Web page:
Podcasts

SYMHC Classics: John Snow and Mary Seacole

Today's classic is a double feature! First, Katie and Sarah's look at Dr. John Snow's famous "ghost map" in 2009, and then the related work of nurse Mary Seacole in an episode from 2010.

The Rabbit Test

After the discovery of hormones in the early 20th century, new methods of pregnancy testing were developed. Some of these involved animal use, but how did the rabbit test work, and when did it get replaced?

A Brief History of Vodka

The story of vodka is one that’s closely tied to cultural identity for several countries, but where did it originate, and how did it evolve over time? We’ll talk a bit about how vodka is made, where it came from, and how it’s expanded to a global market.

SYMHC Classics: Rose Bertin, the First Fashion Designer

We're revisiting an episode from 2014, where we discuss the legendary wardrobe of Marie-Antoinette. Where did all those glorious clothes come from? In large part, they were the work of Rose Bertin, a milliner who found herself the stylist to the queen. 

Paul Julius Reuter

Paul Julius Reuter had a knack for filling in the gaps in communication systems, and make a lot of money doing so. And eventually, he managed to to turn Reuters - which he had named himself after - into the largest international news service in the world.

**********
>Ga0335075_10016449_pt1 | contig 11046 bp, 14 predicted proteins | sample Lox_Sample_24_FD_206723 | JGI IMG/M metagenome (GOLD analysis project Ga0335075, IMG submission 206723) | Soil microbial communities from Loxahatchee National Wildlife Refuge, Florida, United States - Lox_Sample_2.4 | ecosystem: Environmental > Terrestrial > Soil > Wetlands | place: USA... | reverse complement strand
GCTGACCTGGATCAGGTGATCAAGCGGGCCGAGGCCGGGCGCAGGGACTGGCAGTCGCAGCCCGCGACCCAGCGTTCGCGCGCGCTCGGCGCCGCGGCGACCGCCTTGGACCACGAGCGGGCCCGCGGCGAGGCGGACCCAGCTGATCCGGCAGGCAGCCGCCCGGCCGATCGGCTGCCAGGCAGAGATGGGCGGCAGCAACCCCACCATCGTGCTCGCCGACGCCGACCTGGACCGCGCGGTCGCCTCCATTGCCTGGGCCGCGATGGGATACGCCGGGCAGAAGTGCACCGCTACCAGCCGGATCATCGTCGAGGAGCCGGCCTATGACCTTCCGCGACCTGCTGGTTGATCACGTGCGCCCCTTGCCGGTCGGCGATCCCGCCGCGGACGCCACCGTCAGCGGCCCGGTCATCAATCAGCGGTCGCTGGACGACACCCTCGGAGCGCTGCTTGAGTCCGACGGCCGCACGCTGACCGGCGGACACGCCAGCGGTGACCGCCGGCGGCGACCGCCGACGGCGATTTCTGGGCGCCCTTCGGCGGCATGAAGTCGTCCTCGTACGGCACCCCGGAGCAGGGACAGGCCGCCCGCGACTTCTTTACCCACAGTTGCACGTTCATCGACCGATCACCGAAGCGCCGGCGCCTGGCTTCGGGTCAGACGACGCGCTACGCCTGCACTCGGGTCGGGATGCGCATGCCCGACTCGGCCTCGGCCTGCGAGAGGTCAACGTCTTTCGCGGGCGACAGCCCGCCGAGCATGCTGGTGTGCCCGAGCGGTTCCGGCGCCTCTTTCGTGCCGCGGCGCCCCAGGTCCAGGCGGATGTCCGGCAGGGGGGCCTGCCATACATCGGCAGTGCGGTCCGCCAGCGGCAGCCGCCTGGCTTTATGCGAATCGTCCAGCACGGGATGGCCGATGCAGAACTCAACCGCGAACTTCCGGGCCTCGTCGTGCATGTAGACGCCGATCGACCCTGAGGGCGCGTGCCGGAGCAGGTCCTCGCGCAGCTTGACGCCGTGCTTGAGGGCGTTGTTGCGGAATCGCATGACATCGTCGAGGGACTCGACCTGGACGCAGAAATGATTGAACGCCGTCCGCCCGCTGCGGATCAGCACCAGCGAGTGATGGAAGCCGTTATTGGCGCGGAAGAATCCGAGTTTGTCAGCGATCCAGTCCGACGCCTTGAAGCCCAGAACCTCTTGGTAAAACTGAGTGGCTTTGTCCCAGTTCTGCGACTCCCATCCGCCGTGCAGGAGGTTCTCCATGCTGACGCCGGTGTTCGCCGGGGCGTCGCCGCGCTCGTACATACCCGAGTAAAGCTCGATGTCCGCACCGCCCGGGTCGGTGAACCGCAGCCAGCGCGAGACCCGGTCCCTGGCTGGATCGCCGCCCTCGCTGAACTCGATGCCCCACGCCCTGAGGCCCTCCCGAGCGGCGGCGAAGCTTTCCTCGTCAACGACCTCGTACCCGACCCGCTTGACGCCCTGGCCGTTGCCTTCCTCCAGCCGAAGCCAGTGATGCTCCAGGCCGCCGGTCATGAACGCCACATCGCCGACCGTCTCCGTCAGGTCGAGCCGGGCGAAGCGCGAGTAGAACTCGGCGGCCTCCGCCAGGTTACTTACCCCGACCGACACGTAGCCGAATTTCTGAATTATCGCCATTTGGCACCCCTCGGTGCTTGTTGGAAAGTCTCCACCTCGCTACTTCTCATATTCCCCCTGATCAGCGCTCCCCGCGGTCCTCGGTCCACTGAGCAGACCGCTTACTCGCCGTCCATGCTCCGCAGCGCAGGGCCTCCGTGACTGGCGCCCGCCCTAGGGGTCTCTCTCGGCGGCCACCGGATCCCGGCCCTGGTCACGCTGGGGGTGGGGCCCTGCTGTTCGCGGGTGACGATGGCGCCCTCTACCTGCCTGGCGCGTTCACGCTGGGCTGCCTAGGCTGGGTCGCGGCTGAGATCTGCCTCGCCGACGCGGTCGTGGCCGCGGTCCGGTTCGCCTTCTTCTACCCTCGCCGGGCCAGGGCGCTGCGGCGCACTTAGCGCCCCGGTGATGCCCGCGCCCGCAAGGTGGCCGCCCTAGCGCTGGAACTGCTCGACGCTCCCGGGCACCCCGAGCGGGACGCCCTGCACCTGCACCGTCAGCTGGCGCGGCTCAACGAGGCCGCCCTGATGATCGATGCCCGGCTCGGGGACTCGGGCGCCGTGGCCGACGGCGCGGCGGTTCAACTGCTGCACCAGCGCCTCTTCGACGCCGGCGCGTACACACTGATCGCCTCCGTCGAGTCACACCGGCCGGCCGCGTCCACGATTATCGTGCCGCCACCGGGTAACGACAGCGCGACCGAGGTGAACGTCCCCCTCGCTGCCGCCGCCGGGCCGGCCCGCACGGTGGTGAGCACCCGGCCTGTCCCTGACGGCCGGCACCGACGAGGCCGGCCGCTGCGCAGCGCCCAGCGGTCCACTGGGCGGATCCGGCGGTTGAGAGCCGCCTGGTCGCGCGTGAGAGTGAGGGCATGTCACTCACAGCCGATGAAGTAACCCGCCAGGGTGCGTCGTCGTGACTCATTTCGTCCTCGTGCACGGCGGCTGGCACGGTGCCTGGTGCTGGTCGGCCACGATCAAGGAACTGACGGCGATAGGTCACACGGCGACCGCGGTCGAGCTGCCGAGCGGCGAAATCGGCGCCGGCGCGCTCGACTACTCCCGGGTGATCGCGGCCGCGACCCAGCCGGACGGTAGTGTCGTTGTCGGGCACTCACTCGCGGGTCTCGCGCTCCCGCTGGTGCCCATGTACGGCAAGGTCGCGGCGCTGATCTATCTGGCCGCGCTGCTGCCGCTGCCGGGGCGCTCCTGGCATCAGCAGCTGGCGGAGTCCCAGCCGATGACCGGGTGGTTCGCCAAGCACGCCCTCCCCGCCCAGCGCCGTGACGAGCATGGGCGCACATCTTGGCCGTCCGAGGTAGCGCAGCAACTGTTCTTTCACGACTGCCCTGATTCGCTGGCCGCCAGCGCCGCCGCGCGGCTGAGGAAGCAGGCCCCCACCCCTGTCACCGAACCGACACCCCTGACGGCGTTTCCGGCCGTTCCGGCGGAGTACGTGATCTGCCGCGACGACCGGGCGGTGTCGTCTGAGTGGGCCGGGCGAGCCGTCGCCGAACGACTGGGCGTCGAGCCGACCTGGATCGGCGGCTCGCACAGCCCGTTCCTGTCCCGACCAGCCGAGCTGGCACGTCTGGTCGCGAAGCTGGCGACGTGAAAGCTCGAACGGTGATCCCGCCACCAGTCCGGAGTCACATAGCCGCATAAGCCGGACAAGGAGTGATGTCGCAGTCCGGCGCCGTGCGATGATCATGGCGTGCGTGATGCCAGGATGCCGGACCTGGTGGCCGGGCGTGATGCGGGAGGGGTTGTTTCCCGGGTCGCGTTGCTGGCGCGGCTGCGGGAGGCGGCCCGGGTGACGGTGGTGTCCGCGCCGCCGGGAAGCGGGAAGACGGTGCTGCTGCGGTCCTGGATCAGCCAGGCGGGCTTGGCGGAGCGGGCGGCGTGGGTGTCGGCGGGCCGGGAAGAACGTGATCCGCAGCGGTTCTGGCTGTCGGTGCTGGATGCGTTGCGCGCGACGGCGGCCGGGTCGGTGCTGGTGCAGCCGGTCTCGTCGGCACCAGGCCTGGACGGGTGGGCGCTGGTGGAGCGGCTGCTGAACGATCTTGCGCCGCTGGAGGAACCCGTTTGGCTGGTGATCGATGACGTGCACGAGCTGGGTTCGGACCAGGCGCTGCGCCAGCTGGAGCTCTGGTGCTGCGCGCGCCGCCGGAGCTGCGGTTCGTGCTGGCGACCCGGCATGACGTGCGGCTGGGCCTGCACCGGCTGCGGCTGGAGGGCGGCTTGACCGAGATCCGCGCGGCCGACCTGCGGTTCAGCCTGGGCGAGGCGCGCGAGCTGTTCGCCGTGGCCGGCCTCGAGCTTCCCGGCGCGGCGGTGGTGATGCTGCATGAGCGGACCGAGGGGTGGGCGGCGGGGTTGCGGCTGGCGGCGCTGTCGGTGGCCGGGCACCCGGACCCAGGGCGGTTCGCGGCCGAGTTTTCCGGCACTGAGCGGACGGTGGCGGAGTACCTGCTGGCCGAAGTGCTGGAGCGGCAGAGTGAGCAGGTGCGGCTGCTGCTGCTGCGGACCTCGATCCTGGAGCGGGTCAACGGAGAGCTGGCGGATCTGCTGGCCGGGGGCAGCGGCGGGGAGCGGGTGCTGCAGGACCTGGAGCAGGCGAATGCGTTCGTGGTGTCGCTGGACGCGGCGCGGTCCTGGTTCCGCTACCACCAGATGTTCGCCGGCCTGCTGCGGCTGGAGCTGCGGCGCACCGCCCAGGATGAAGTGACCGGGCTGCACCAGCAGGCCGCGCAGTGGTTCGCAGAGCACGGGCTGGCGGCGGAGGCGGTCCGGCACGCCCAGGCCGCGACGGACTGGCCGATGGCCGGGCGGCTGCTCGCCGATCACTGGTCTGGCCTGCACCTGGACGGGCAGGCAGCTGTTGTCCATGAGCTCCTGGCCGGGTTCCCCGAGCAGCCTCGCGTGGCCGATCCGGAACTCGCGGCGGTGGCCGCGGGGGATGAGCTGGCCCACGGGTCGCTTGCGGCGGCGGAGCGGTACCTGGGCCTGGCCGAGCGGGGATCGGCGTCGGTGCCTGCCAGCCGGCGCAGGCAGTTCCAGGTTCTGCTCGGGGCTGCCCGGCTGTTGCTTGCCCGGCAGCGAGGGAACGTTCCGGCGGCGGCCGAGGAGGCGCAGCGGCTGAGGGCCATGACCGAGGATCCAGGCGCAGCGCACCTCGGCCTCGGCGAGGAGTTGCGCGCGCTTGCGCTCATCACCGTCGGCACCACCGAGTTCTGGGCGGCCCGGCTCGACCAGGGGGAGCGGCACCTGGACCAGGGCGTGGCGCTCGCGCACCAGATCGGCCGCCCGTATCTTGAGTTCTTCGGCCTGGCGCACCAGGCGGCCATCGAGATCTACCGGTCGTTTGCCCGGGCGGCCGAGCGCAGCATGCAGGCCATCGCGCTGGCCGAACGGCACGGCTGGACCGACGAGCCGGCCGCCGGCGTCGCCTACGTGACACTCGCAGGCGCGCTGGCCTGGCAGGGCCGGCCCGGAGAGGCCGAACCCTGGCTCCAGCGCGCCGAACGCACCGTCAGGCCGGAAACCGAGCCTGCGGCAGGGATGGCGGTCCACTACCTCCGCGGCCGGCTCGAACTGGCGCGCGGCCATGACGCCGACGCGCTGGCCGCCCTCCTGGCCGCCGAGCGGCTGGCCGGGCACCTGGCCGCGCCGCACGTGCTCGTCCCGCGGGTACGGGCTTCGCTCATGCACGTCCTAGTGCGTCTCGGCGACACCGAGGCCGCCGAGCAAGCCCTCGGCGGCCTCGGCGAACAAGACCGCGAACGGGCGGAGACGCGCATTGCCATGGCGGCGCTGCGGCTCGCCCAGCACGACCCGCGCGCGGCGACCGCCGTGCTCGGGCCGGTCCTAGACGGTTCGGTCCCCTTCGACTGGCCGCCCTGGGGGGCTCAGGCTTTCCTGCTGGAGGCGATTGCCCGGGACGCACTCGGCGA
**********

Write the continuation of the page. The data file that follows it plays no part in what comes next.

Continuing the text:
Mary Winston Jackson, NASA Engineer

Jackson is most well known as the first black woman to become an engineer at NASA. But she also worked to clear the way for other underrepresented people at NASA, in particular black women.



SYMHC Classics: Victoria and Albert

We're looking back at an episode from previous hosts Sarah and Deblina. She's one of Britain's best-loved queens, but Victoria's parentage made her an unlikely heir. When she became queen at 18, she rebelled from her upbringing. But an early marriage to her cousin Albert changed the way she lived and ruled.

A. Gustave Eiffel, Part 2

The second part of our look at Gustave Eiffel's life picks up just after he closed down all business interests in South America, and leads into some of his most famous work, including the Statue of Liberty and the Parisian tower that bears his name. 

A. Gustave Eiffel, Part 1

Gustave Eiffel’s expertise in iron work was sought for projects throughout Europe and South America, and he worked on one of the most iconic structures in the U.S. His career is mostly an impressive series of successes, save one colossal scandal.



SYMHC Classics: Leading the Charge - The Massachusetts 54th

This episode revisits a 2012 episode from previous hosts Sarah and Deblina. A 1792 law prevented African Americans from taking up arms in the Civil War. As attitudes against blacks serving changed, black regiments were formed. But prejudices remained until the heroism of black soldiers won the attention of the nation.